What is the board’s liability /exposure to identified business fraud?

Corporate criminal laws are being revised and strengthened across the globe to respond to the development of sophisticated fraud schemes, advancements in technology facilitating these schemes, and in the wake of corporate collapses arising from business fraud. Fraud schemes range from the simple to the complex in terms of how these are perpetrated and can take many forms. Whether this be internal or external fraud, ranging from asset misappropriation and embezzlement, through to cyber attacks and supplier or customer fraud, the cost on your business can be significant.

You can read about internal and external fraud here.

Core Principles owed to Corporate Entities

To understand the board’s potential liability to identify business fraud, we must give consideration to fundamental principles relating to directors and their obligations to a company. This includes understanding the concept of the “corporate veil” – that is, the legal distinction between a corporation and its shareholders, directors, and officers.

This principle establishes that a company is a separate legal entity from its owners, thus protecting them from personal liability for the company’s debts and obligations. Conceptually, the “corporate shield” protects directors’ personal assets from business-related risks and liabilities.

For companies incorporated and operating in Australia, directors and officeholders owe strict duties and obligations to the company. These obligations, often referred to as fiduciary duties, are derived from common law, equity and statute. The four main legal duties based on general law and statute are to:

  1. Act in good faith and for a proper purpose
  2. Act with reasonable care, skill and diligence
  3. Not to improperly use information or position
  4. Disclose and manage conflicts of interest

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What about Charities and NFPs?

Importantly, for charities and not-for-profits, including those incorporated associations and those registered with the Australian Charities and Not-for-Profit Commission (ACNC), the directors or committee members are obliged under the governance standards and held to the same level of responsibility and accountability.
These duties, summarised below, are extracted from ACNC Governance Standards 5: Duties of Responsible Persons:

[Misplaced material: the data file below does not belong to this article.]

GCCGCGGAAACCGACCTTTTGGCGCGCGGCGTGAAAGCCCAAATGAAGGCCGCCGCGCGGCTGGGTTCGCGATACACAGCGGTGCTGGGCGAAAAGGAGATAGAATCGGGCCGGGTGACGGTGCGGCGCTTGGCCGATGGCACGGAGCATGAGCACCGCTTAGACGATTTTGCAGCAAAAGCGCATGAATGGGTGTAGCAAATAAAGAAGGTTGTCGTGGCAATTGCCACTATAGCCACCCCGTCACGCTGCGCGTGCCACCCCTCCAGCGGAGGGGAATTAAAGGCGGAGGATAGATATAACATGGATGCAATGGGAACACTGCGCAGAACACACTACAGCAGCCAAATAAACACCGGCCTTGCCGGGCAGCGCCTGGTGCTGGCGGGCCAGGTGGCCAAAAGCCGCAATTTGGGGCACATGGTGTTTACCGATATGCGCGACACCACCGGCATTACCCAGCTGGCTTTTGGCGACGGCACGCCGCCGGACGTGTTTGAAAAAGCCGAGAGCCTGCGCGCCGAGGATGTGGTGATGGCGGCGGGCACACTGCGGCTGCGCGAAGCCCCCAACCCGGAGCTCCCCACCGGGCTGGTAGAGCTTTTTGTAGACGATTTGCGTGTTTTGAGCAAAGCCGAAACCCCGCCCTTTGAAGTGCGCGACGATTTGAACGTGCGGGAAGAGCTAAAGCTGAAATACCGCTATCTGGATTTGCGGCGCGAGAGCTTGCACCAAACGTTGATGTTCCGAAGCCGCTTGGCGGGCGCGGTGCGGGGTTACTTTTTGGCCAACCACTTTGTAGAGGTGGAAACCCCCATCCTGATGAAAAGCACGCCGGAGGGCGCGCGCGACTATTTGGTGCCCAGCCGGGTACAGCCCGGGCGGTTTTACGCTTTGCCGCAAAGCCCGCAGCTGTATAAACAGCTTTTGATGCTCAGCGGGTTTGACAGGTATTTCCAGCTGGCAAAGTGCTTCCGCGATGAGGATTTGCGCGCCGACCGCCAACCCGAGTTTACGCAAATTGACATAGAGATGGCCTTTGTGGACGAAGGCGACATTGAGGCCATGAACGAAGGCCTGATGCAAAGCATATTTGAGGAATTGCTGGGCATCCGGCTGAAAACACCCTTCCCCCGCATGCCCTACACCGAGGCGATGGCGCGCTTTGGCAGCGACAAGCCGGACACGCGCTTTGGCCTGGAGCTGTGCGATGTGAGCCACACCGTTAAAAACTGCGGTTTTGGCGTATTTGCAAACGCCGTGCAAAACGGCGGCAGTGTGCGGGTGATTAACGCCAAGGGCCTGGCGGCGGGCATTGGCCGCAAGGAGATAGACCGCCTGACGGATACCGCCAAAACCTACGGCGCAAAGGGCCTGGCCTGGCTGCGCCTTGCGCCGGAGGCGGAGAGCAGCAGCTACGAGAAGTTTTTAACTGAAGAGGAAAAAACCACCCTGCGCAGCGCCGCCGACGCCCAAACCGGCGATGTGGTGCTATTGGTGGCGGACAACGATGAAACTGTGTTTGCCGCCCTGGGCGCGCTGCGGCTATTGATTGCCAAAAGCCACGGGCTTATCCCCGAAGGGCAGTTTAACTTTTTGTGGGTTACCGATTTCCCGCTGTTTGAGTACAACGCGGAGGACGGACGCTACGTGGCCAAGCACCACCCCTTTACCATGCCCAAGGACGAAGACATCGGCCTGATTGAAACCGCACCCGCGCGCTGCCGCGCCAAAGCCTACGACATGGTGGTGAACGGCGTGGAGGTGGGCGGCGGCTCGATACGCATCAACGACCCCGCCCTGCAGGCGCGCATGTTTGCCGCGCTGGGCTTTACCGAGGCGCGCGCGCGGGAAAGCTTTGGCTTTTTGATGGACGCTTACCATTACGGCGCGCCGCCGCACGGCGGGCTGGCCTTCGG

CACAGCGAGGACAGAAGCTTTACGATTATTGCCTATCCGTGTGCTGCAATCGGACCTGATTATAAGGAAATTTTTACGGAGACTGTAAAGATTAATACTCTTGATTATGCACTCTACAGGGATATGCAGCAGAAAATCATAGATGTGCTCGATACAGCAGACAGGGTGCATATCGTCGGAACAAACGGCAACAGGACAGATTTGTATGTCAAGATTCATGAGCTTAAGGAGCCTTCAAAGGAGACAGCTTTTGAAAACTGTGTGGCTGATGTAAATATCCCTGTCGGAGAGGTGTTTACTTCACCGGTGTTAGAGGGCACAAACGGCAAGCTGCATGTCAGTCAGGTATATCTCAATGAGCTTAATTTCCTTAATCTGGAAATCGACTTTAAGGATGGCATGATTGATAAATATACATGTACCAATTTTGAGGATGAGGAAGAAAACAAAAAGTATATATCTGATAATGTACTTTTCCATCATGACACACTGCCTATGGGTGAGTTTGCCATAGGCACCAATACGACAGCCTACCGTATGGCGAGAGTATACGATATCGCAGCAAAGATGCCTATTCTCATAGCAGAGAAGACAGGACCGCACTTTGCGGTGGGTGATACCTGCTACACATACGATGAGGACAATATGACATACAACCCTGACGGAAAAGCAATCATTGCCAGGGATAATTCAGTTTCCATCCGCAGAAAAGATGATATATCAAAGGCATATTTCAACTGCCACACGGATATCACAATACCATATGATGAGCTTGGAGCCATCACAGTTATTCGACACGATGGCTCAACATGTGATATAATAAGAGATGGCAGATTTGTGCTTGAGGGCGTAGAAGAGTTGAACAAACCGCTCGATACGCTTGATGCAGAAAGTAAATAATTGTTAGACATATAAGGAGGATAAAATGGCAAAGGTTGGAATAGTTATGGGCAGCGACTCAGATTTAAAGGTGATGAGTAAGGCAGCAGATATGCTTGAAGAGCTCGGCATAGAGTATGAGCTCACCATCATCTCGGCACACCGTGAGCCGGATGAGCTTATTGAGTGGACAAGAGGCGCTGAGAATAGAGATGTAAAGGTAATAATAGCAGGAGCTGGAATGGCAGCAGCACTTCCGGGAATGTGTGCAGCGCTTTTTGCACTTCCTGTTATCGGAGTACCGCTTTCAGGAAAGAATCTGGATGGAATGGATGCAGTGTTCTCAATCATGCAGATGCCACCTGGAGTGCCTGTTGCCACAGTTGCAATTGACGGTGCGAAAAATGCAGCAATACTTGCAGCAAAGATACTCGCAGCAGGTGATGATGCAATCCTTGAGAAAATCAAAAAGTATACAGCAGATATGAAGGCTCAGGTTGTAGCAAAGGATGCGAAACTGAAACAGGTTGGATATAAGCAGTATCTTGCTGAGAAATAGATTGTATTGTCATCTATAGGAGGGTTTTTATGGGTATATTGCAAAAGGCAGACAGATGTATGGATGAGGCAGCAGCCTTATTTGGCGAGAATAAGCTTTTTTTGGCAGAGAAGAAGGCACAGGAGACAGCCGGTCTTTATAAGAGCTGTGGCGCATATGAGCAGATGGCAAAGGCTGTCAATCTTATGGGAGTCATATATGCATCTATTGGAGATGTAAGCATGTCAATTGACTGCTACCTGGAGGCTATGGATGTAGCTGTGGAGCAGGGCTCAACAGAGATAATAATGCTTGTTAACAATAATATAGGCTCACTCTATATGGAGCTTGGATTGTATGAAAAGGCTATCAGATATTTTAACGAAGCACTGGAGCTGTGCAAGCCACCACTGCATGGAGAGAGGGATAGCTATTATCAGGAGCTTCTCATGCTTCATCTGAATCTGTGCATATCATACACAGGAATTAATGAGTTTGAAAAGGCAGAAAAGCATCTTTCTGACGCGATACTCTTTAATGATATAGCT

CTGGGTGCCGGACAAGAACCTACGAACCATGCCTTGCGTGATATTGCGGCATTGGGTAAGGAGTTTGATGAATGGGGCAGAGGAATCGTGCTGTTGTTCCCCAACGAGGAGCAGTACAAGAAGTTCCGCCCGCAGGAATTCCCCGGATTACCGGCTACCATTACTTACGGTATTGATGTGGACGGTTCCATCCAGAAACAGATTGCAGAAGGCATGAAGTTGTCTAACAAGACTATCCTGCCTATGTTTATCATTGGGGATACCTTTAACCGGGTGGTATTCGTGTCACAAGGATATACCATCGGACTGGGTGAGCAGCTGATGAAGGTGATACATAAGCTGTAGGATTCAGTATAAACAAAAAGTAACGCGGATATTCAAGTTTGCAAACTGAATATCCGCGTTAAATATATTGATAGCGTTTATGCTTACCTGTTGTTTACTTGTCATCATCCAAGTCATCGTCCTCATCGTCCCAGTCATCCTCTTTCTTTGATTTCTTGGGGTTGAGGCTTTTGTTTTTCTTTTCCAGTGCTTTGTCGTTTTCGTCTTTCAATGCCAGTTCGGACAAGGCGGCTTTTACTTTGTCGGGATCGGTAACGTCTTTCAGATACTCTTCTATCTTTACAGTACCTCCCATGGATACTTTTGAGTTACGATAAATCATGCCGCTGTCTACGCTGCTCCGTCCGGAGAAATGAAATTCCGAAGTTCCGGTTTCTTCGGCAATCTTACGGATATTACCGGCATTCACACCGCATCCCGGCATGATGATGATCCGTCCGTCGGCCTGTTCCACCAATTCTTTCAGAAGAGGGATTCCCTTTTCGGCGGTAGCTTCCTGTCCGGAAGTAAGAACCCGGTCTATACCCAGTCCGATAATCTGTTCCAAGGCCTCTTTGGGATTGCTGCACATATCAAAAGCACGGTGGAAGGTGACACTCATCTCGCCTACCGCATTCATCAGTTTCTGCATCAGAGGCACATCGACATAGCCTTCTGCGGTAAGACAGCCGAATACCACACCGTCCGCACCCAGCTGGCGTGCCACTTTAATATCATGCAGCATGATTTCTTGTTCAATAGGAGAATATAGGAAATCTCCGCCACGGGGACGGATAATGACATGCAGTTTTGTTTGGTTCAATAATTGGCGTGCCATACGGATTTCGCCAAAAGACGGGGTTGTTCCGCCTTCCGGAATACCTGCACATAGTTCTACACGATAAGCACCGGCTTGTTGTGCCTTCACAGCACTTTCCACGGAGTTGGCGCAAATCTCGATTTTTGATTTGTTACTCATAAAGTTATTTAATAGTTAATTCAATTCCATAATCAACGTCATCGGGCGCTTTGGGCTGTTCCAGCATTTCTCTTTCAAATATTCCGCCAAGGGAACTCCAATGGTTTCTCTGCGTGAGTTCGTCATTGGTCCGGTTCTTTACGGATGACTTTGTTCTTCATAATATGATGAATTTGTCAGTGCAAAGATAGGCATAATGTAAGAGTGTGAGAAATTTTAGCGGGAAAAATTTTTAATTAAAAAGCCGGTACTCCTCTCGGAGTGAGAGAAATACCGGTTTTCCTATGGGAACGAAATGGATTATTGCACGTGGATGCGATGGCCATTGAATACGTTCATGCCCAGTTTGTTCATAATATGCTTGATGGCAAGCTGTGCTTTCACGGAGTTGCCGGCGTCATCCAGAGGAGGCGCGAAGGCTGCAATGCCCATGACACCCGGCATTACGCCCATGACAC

• To act with reasonable care and diligence;
  • To act honestly and fairly in the best interests of the charity and for its charitable purposes;
  • Not to misuse their position or information they gain as a responsible person;
  • To disclose conflicts of interest;
  • To ensure that the financial affairs of the charity are managed responsibly; and
  • Not to allow the charity to operate while it is insolvent.

When the “Horrible” Happens

When a business fraud occurs, the spotlight is inevitably turned to the directors and officers of the company. The questions asked include:

  • What did the directors and other officers do to minimise the risk of organisational fraud occurring?
  • Can the directors and other officers be held personally liable for what has occurred?
  • Can those directors and other officers demonstrate that they have adequately discharged their duties when the organisation falls victim to fraud?

Strategies to Reduce Personal Liability from Business Fraud

As they say, prevention is better than cure. From the onset, an organisation is best placed to mitigate fraud occurring through measures including:

  • Promoting a strong ethical corporate culture and “tone at the top”;
  • Implementing a carefully designed and effectively operating internal control environment;
  • Ensuring there are documented policies, procedures and protocols bolstered with ongoing training and awareness;

Establishing a Framework for Managing Fraud Risks

It is crucial for organisations to have checks and balances in place to identify and prevent fraud. You can read about ‘recognising the red flags’ and obtain practical suggestions to combat business fraud here. Other advisable measures for directors and office holders includes deeds of indemnity and insurance.

Understanding Deeds of Indemnity

A deed of indemnity is a contractual agreement between a company and a company director. A deed of indemnity can help to indemnify a director against liabilities or legal costs incurred in his or her professional capacity as a director of the company.